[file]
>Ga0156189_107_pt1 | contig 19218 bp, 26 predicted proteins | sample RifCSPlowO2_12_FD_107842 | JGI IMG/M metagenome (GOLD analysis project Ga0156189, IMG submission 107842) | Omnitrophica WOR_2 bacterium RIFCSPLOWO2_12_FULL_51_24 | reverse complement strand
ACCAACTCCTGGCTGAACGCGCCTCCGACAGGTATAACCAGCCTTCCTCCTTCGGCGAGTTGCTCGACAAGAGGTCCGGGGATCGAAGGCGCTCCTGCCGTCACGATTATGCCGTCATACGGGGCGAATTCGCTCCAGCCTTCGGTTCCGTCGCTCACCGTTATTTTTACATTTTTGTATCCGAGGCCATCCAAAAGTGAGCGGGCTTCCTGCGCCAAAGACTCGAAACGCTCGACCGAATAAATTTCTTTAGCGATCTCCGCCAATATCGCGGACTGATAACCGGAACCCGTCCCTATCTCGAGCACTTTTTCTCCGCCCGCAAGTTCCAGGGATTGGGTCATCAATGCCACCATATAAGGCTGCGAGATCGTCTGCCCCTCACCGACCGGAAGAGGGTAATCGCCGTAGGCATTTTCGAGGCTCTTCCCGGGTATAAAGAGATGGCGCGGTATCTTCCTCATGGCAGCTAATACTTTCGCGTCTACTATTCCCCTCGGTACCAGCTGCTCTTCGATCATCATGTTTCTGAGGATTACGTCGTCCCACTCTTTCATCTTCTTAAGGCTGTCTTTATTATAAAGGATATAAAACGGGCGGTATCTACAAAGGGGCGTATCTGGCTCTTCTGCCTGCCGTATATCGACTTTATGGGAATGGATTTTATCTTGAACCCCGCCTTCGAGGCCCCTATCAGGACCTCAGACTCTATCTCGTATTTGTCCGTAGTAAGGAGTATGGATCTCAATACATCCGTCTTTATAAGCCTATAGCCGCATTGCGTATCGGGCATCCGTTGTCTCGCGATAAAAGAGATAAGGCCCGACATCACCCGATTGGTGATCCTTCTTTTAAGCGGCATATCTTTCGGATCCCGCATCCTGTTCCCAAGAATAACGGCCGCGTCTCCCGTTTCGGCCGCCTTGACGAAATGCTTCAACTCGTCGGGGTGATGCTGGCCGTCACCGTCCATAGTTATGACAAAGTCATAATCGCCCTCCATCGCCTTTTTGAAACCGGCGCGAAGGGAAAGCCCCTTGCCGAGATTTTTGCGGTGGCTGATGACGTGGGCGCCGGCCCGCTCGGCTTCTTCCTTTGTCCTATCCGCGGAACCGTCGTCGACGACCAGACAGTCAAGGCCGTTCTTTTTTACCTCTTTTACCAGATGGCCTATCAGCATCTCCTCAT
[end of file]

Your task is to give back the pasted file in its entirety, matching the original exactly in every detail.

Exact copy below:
>Ga0156189_107_pt1 | contig 19218 bp, 26 predicted proteins | sample RifCSPlowO2_12_FD_107842 | JGI IMG/M metagenome (GOLD analysis project Ga0156189, IMG submission 107842) | Omnitrophica WOR_2 bacterium RIFCSPLOWO2_12_FULL_51_24 | reverse complement strand
ACCAACTCCTGGCTGAACGCGCCTCCGACAGGTATAACCAGCCTTCCTCCTTCGGCGAGTTGCTCGACAAGAGGTCCGGGGATCGAAGGCGCTCCTGCCGTCACGATTATGCCGTCATACGGGGCGAATTCGCTCCAGCCTTCGGTTCCGTCGCTCACCGTTATTTTTACATTTTTGTATCCGAGGCCATCCAAAAGTGAGCGGGCTTCCTGCGCCAAAGACTCGAAACGCTCGACCGAATAAATTTCTTTAGCGATCTCCGCCAATATCGCGGACTGATAACCGGAACCCGTCCCTATCTCGAGCACTTTTTCTCCGCCCGCAAGTTCCAGGGATTGGGTCATCAATGCCACCATATAAGGCTGCGAGATCGTCTGCCCCTCACCGACCGGAAGAGGGTAATCGCCGTAGGCATTTTCGAGGCTCTTCCCGGGTATAAAGAGATGGCGCGGTATCTTCCTCATGGCAGCTAATACTTTCGCGTCTACTATTCCCCTCGGTACCAGCTGCTCTTCGATCATCATGTTTCTGAGGATTACGTCGTCCCACTCTTTCATCTTCTTAAGGCTGTCTTTATTATAAAGGATATAAAACGGGCGGTATCTACAAAGGGGCGTATCTGGCTCTTCTGCCTGCCGTATATCGACTTTATGGGAATGGATTTTATCTTGAACCCCGCCTTCGAGGCCCCTATCAGGACCTCAGACTCTATCTCGTATTTGTCCGTAGTAAGGAGTATGGATCTCAATACATCCGTCTTTATAAGCCTATAGCCGCATTGCGTATCGGGCATCCGTTGTCTCGCGATAAAAGAGATAAGGCCCGACATCACCCGATTGGTGATCCTTCTTTTAAGCGGCATATCTTTCGGATCCCGCATCCTGTTCCCAAGAATAACGGCCGCGTCTCCCGTTTCGGCCGCCTTGACGAAATGCTTCAACTCGTCGGGGTGATGCTGGCCGTCACCGTCCATAGTTATGACAAAGTCATAATCGCCCTCCATCGCCTTTTTGAAACCGGCGCGAAGGGAAAGCCCCTTGCCGAGATTTTTGCGGTGGCTGATGACGTGGGCGCCGGCCCGCTCGGCTTCTTCCTTTGTCCTATCCGCGGAACCGTCGTCGACGACCAGACAGTCAAGGCCGTTCTTTTTTACCTCTTTTACCAGATGGCCTATCAGCATCTCCTCAT